How about having a ‘goal feeling’ rather than a goal weight

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So. I have reached goal weight.

But. Hold your applause. The purpose of this post is not to boast or seek your praise.

In fact, you could say it’s the opposite.

I’m going to tell you why, if you’re aiming to get fit and healthy, you should not worry too much about goal weight.

While it is good to have a goal to work towards, I’ve come to learn that the idea of a having a specific goal weight can be counterintuitive. Because while you’re worrying about seeing that number on the scale, there are so many other amazing things happening to your body, mind and emotions, that you may just be missing.

This is not a unique idea, but I finally understand the wisdom of it: Instead of setting a goal weight, we should set a goal feeling.

Don’t get me wrong. I was happy to have seen that elusive number on the scale. And even though it was a number I had chosen pretty randomly, being the goal-orientated person I am, it was gratifying to finally have reached what I had set out to do nearly three years ago.

Try and try again

Way back, when I joined a popular weight-loss programme in my early 20s, the team leader had calculated that my ideal weight was 63.25kg. Not 63kg. Nope.

Unfortunately I didn’t reach goal weight that time – or in any of my other attempts to trim down over the years. In fact, I just piled on more and more weight the older I got. The reasons are plentiful – and just about all of them are related to a lack of proper education about nutrition and the negative relationships we develop with food through the messages we get from the people around us, mainstream media, and food industry marketing machines. And over the years, I have climbed on the proverbial wagon numerous times, but each time just fell off harder than before.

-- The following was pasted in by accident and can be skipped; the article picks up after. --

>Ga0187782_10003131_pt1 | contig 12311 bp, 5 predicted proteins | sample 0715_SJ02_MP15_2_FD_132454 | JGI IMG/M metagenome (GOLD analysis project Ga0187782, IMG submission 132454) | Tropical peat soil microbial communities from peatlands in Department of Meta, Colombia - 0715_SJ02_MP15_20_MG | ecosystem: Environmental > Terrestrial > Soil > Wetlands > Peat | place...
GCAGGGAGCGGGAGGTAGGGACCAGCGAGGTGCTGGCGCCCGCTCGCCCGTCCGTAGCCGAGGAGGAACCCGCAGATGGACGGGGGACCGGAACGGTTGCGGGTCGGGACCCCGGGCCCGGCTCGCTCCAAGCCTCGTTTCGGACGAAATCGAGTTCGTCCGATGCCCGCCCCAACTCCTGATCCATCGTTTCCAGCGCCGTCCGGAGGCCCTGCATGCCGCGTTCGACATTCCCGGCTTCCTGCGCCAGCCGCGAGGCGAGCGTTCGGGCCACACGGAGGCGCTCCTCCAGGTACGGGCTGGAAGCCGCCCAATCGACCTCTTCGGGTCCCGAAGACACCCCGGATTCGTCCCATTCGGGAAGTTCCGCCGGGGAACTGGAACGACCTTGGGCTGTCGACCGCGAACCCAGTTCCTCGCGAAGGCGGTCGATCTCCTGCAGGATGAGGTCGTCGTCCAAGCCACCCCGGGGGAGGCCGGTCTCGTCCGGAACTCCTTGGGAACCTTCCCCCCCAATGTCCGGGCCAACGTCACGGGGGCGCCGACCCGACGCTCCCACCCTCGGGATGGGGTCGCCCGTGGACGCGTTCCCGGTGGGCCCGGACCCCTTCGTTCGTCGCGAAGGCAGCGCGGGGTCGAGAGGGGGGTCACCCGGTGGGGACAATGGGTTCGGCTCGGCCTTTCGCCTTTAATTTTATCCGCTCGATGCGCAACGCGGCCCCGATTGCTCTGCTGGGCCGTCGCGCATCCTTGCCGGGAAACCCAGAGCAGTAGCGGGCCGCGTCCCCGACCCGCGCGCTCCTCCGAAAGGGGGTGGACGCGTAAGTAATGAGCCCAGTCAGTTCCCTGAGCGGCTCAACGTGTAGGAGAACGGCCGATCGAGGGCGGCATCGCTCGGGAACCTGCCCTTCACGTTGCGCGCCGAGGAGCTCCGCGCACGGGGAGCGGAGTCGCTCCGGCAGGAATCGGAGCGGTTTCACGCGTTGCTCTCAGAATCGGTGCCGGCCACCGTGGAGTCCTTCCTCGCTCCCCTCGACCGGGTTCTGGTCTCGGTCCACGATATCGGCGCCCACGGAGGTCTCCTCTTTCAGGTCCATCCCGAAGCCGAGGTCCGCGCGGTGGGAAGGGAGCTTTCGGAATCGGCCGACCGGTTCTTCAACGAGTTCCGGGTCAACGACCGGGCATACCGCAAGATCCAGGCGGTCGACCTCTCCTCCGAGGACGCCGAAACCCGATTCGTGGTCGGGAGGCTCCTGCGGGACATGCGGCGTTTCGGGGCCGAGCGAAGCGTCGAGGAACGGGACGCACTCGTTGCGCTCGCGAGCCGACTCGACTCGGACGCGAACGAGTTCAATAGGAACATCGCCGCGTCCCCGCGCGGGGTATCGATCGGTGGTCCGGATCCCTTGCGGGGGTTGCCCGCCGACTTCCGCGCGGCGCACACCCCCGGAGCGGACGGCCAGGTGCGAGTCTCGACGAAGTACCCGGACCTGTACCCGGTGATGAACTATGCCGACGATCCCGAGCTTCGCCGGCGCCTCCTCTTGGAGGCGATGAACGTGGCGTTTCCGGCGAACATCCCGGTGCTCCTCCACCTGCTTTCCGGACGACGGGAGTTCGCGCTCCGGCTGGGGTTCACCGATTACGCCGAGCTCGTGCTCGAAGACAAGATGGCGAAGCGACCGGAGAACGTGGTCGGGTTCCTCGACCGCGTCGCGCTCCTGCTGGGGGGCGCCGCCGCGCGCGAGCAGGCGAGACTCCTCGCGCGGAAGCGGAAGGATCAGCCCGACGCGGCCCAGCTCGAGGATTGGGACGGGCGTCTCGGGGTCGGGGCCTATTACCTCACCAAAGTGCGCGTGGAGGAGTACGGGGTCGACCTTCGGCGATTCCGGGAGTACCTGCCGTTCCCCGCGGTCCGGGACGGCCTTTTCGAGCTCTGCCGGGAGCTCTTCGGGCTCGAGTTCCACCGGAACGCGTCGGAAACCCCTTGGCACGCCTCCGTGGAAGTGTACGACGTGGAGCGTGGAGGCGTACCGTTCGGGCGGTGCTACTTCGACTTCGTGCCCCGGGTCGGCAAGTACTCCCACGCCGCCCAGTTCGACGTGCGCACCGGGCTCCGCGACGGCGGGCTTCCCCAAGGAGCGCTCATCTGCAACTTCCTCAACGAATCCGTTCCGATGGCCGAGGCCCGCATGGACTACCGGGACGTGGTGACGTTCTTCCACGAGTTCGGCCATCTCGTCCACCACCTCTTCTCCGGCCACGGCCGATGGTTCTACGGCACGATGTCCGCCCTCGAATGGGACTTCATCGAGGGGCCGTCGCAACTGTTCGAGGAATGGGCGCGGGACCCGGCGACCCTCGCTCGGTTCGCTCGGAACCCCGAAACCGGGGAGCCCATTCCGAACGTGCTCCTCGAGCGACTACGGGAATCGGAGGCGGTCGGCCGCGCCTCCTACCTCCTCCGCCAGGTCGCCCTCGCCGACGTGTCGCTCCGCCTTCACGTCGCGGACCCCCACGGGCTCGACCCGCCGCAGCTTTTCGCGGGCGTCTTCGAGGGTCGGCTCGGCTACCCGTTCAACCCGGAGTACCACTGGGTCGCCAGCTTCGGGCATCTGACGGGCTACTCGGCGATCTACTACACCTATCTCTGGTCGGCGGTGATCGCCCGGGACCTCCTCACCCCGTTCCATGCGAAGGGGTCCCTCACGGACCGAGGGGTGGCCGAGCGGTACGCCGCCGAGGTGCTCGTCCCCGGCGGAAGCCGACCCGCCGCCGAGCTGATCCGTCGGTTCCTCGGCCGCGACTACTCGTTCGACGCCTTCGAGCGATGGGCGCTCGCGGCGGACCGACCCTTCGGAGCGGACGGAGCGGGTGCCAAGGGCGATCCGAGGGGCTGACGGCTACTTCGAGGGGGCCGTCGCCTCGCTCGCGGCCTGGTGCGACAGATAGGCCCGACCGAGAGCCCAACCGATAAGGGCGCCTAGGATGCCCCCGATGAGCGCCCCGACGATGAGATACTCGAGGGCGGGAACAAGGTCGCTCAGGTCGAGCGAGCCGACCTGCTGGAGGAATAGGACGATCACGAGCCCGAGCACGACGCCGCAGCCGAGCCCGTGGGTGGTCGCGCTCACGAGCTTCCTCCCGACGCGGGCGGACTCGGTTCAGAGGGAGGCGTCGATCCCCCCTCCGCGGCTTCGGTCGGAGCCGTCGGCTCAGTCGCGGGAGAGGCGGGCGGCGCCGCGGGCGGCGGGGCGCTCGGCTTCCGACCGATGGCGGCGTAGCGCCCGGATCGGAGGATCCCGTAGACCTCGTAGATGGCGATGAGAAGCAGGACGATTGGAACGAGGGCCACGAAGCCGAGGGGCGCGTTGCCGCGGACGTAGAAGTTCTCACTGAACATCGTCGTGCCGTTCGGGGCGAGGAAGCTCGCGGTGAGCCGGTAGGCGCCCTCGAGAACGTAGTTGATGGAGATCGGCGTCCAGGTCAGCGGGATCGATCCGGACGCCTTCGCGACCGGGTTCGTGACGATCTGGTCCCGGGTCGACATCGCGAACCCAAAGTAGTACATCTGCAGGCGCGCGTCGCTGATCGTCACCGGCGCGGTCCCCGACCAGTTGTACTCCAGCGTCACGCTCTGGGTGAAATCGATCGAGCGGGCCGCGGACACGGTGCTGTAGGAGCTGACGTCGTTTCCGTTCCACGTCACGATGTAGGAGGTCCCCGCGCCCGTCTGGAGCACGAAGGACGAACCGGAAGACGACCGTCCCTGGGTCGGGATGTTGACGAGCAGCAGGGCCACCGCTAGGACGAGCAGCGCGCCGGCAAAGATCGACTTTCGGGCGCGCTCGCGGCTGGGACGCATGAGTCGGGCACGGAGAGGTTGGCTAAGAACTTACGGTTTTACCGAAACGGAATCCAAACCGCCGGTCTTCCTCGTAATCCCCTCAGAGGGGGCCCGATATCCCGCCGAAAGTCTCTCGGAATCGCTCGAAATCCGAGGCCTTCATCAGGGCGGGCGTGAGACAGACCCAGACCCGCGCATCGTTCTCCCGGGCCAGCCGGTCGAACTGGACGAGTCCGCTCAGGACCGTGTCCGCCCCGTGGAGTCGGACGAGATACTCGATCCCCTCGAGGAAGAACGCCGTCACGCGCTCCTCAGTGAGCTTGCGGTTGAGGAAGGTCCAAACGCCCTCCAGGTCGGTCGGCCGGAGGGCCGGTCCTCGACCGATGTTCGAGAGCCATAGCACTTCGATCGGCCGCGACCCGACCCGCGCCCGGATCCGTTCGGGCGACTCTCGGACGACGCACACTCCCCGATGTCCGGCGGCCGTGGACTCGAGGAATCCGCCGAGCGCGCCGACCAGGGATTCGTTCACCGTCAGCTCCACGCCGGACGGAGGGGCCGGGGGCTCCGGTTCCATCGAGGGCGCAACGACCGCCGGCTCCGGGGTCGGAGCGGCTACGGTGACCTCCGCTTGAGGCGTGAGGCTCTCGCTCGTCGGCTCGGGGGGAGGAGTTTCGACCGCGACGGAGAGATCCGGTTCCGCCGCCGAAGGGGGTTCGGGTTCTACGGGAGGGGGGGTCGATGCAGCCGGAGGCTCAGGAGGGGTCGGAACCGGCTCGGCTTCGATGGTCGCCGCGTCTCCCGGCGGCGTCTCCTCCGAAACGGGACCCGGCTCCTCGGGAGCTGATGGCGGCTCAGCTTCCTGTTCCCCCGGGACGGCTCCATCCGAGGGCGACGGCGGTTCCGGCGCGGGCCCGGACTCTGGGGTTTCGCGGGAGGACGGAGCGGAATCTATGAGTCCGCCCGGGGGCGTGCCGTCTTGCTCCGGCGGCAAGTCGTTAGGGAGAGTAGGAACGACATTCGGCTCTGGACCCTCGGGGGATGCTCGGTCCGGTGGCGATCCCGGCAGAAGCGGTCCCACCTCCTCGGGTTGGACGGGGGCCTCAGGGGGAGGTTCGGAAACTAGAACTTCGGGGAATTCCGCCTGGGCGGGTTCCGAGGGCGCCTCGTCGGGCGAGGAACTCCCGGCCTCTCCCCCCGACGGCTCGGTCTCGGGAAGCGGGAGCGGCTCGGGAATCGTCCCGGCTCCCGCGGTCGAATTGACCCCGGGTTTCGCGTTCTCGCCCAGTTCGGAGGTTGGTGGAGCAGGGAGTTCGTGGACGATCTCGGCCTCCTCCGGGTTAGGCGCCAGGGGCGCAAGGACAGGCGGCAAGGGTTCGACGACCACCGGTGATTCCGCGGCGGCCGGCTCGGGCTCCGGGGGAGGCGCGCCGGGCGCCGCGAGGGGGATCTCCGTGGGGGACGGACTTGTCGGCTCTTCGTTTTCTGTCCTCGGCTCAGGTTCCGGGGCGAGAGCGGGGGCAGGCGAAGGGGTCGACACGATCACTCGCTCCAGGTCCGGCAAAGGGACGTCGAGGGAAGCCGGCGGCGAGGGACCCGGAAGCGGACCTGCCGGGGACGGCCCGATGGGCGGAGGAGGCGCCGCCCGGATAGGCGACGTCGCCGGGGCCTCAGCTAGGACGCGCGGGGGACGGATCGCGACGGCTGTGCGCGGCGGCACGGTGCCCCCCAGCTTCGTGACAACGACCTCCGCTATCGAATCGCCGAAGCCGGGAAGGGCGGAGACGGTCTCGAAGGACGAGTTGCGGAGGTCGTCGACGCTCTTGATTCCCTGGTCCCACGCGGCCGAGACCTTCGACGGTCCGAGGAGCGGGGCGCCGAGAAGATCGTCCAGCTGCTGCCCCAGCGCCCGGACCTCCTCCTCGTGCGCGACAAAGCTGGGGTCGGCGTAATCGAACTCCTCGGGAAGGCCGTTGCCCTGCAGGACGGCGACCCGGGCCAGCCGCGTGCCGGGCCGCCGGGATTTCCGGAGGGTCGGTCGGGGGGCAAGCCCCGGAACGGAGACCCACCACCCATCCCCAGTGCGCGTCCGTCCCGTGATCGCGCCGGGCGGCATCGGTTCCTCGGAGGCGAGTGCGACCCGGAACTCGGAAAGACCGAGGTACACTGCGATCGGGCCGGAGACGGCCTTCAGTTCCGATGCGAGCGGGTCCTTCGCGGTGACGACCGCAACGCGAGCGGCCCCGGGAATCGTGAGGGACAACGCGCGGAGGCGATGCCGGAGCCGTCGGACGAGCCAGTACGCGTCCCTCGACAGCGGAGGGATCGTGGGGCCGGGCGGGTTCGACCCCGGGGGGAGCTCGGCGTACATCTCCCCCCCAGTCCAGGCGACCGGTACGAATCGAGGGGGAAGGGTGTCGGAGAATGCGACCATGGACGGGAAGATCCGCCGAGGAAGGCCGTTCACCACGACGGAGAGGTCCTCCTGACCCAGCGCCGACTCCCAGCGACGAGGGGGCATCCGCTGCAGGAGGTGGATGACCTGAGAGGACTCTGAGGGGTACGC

So, when in January 2017 I decided to get my butt in gear and lose “some” weight, I figured that as I was nearly 20 years older than I was when I had had a proper assessment of my “ideal weight” done, I’d give myself the leeway of an extra 1.75kg and aim for 65kg.

At the time I was 107.4kg.

This time round I had way more weight to lose, and lots more damage to my health to undo. So you may be wondering what I did differently this time round.

The answer is simpler than you think – although I will be honest: the implementation is damn hard.

Get to know your body

You need to educate yourself – about nutrition, about exercise… about how the two work together – and you have to get to know your body.

Learn to feel and hear its cues again.

And don’t let anyone tell you that losing weight or getting in shape is easy. They’ll tell you all about calories in vs calories out and how you need to be in calorie deficit to lose weight. Maybe I have even done so in this column. And sure, that’s technically correct. But can they explain to you what that actually means in practical terms? Can they explain to you how your body feels when you’re consumed “enough calories”? I bet most of them won’t be able to.

Only you can get to know your body this intimately.

So as you start thinking – inevitably – about your health goals for the new year, maybe add to your list how you would like to feel about your body.

Maybe you want to be strong enough to lift a pocket of potatoes. Maybe you want to feel comfortable in a pair of jeans. Or maybe you’d like to be able to play with your children without feeling out of breath. Make that your start. And if you want to pick a number, go ahead and do it. But remember, that number – whether attained or not – does not define you.

Wishing you a healthy, happy 2020!

Chantel Erfort

I'm a yoga teacher and health advocate who runs and enjoys the outdoors. Having previously lived a sedentary, unhealthy lifestyle, nothing makes me happier than being able to share the benefits of including some movement, mindfulness and healthy eating into one's life.